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Smooth Blending with Acrylics – Can it be done?

April 21, 2010

wet-blend-acrylic-paint-4In short, yes! Smooth blending with acrylic paints is extremely tricky, mostly because they dry so fast. The key is to work quickly, using some kind of substance to extend the working time of the paints.

One of these substances is simply water. A little bit of water mixed into the paint will extend its workability. You can also use a spray bottle to give your entire painting surface a light mist. This moisture will allow you to work the paint longer.

Another substance that is available is called acrylic retarder. This is a liquid specially designed to delay the drying of acrylic paints. You can buy it at most art supply stores and it’s fairly inexpensive. Remember, a little bit goes a long way. If you use too much, it can compromise the integrity of your paint.

How to Blend

The following is a really quick tutorial on smoothly blending acrylic paints. This can also be called wet blending because both colours are wet (as opposed to scumbling, which is when you blend two colours when one is already dry).

I have to apologize; I tried to make this a video tutorial, but my poor camera had some focusing issues.

This is a very simplistic example of how to blend smoothly, but it’s a good place to start practicing, and the principles can be applied to more complex subjects.

First, you want to start with the two colours you want to blend. Place them side by side.



Next, spread the colours out to fill in the areas you want to paint, painting up to the other colour but not crossing over. Leave a small space between each colour.



At this point, it’s really important that the paint is still wet in the middle where you will blend. If it’s not, add a little more. Take a fresh brush, a wide flat one is best, and stroke down the middle. This is where a video would have come in handy, but it’s pretty simple. Repeatedly stroke down, moving the brush slightly to each side to let the paint overlap. In this example, I had to be careful that the darker, intense blue didn’t take over the yellow. Whatever you do, don’t flip your brush around or you’ll end up with blue in the yellow and vice versa.



If you want a a soft, but definite line where the two colours meet, don’t move the brush too much. If you want the colours to blend gradually over a large area, move the brush a little bit more with each stroke.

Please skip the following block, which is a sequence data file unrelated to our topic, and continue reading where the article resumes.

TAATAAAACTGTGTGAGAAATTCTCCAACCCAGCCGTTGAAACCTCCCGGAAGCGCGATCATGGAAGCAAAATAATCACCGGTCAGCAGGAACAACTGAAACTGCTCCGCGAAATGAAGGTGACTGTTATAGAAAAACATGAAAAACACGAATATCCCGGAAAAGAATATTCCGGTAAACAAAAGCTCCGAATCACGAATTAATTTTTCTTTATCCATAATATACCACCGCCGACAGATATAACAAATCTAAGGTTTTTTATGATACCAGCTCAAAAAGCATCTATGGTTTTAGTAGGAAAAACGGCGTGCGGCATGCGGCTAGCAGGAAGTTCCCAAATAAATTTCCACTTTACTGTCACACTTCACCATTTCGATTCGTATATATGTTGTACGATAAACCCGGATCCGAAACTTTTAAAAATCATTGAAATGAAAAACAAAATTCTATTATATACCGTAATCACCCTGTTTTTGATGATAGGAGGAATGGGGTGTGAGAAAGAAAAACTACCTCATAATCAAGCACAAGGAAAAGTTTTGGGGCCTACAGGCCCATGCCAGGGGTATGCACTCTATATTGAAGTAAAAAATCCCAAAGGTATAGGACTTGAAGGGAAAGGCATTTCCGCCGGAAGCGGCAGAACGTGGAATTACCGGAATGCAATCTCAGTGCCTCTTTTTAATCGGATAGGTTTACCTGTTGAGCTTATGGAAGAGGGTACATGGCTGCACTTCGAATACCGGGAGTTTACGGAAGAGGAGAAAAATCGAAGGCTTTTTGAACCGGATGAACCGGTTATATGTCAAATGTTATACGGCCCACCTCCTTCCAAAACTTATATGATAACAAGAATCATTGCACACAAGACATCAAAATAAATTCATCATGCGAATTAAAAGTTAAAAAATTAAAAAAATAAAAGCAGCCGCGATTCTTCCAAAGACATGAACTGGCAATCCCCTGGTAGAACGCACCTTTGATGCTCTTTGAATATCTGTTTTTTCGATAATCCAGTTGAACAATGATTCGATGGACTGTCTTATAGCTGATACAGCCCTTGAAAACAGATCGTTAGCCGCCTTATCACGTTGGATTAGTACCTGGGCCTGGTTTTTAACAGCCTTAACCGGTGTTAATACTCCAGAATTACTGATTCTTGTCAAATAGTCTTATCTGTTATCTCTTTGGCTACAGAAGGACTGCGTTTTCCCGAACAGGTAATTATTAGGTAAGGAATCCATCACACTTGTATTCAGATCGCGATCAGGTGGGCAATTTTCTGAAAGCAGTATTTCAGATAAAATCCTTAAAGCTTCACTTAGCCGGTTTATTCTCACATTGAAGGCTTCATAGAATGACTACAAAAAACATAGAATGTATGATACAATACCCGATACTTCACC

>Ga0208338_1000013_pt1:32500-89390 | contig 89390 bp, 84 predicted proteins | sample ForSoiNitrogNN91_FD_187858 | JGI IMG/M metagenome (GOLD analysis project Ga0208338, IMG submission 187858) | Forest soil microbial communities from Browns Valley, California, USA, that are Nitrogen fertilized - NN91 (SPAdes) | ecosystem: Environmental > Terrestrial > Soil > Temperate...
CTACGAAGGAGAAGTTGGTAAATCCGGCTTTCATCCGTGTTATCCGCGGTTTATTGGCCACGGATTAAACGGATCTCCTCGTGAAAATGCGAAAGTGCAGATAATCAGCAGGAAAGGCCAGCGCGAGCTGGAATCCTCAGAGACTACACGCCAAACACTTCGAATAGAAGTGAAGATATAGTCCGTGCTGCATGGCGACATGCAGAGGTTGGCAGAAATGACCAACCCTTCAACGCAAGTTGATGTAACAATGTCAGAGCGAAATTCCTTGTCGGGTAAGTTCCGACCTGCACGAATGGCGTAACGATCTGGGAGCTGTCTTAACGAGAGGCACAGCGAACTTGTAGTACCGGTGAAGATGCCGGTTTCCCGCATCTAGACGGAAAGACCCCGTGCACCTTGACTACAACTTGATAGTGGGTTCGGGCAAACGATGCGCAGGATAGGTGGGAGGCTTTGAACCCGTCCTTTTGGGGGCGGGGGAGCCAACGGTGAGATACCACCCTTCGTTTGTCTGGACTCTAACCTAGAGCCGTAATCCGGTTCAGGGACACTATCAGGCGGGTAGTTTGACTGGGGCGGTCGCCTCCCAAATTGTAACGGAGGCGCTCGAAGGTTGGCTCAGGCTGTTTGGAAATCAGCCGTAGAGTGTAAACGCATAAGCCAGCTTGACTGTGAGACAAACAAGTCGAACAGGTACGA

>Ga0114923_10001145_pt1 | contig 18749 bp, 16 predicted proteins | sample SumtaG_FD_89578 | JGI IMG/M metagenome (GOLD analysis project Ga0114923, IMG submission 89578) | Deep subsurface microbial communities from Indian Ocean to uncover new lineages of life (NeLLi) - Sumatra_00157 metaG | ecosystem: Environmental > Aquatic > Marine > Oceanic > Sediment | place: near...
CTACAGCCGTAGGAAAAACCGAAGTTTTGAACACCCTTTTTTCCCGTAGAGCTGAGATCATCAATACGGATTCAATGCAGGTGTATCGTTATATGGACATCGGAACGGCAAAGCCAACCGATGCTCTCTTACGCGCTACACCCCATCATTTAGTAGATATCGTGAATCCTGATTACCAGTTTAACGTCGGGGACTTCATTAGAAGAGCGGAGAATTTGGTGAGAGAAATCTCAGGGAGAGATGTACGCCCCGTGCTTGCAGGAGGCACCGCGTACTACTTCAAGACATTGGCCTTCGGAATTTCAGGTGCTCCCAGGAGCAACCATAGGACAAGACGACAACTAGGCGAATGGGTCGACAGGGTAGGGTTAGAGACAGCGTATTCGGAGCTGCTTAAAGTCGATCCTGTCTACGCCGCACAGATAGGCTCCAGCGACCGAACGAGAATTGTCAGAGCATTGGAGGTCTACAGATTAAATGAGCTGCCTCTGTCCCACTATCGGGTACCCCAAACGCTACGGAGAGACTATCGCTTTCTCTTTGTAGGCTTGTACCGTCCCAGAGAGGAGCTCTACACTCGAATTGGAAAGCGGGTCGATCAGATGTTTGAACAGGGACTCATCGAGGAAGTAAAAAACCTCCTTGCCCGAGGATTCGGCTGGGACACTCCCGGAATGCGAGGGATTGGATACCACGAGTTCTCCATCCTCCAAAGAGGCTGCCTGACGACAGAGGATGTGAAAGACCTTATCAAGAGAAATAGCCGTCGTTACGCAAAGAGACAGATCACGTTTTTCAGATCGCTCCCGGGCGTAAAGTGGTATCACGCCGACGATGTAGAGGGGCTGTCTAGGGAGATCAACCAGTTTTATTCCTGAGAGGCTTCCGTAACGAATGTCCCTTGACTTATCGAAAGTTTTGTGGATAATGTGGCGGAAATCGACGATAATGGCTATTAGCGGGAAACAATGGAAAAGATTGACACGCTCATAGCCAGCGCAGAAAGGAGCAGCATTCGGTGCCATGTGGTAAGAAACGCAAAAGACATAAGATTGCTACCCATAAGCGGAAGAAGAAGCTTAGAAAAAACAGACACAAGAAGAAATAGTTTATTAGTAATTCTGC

You will need to be careful that you don’t over-work this too much. As the paint dries, it will become sticky and your brush could begin to take paint off the canvas! The trick is to go quickly, and use a tiny bit of water or retarder if you need. If you’re working on a large area, this is even more important!


From → Painting

  1. i like the informations you give! thanks

  2. A very good discussion and demo on mixing acrylics. I find that experimenting and not worrying about failure is the best way to learn–especially in art and especially with acrylics. Be bold!

    • Thanks for the comment, Byrne, and thanks for the mention on your blog! I agree that experimentation is the best thing you can do as an artist, especially at the beginning but even as you get more experience. I tried everything I could get my hands on when I first started drawing and painting and will still play around with new materials just for fun!

  3. pablo permalink

    I’ve been painting with acrylics for over 10 yrs and yes definetly blending is one of the most difficult aspects of workng with this medium. But I have to disagree with you; smooth blending with acrylics is not possible, or at least not when compared with other mediums. Yes, mixing two colors is very simple and water or retardar are not even needed but try to paint, for instance, a portrait and show the subtle changes of colors, hues and values. That, I think, is not possible.

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